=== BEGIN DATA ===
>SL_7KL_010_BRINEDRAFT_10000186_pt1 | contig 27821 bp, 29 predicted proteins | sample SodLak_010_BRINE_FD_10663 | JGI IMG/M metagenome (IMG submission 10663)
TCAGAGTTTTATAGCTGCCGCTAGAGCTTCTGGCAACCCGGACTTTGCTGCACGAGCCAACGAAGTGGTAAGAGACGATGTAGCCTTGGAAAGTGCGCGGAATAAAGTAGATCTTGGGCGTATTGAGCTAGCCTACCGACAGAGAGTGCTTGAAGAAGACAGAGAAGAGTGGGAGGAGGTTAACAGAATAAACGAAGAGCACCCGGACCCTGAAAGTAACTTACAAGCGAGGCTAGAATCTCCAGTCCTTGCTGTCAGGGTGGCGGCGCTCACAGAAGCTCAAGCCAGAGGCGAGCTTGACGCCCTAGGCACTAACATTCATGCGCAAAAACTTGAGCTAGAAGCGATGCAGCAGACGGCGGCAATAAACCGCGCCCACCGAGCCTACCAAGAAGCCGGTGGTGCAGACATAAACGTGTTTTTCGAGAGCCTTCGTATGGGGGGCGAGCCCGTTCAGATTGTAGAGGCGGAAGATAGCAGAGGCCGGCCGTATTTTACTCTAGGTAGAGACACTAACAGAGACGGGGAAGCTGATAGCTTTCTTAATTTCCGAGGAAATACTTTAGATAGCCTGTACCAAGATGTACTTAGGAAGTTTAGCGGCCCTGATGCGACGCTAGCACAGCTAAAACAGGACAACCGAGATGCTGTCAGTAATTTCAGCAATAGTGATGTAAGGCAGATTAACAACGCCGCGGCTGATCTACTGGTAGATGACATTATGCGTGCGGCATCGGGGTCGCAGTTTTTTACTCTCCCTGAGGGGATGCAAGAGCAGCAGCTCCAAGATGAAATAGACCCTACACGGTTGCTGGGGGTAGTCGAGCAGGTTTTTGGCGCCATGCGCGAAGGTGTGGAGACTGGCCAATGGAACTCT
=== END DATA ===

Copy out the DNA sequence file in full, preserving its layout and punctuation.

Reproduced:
>SL_7KL_010_BRINEDRAFT_10000186_pt1 | contig 27821 bp, 29 predicted proteins | sample SodLak_010_BRINE_FD_10663 | JGI IMG/M metagenome (IMG submission 10663)
TCAGAGTTTTATAGCTGCCGCTAGAGCTTCTGGCAACCCGGACTTTGCTGCACGAGCCAACGAAGTGGTAAGAGACGATGTAGCCTTGGAAAGTGCGCGGAATAAAGTAGATCTTGGGCGTATTGAGCTAGCCTACCGACAGAGAGTGCTTGAAGAAGACAGAGAAGAGTGGGAGGAGGTTAACAGAATAAACGAAGAGCACCCGGACCCTGAAAGTAACTTACAAGCGAGGCTAGAATCTCCAGTCCTTGCTGTCAGGGTGGCGGCGCTCACAGAAGCTCAAGCCAGAGGCGAGCTTGACGCCCTAGGCACTAACATTCATGCGCAAAAACTTGAGCTAGAAGCGATGCAGCAGACGGCGGCAATAAACCGCGCCCACCGAGCCTACCAAGAAGCCGGTGGTGCAGACATAAACGTGTTTTTCGAGAGCCTTCGTATGGGGGGCGAGCCCGTTCAGATTGTAGAGGCGGAAGATAGCAGAGGCCGGCCGTATTTTACTCTAGGTAGAGACACTAACAGAGACGGGGAAGCTGATAGCTTTCTTAATTTCCGAGGAAATACTTTAGATAGCCTGTACCAAGATGTACTTAGGAAGTTTAGCGGCCCTGATGCGACGCTAGCACAGCTAAAACAGGACAACCGAGATGCTGTCAGTAATTTCAGCAATAGTGATGTAAGGCAGATTAACAACGCCGCGGCTGATCTACTGGTAGATGACATTATGCGTGCGGCATCGGGGTCGCAGTTTTTTACTCTCCCTGAGGGGATGCAAGAGCAGCAGCTCCAAGATGAAATAGACCCTACACGGTTGCTGGGGGTAGTCGAGCAGGTTTTTGGCGCCATGCGCGAAGGTGTGGAGACTGGCCAATGGAACTCT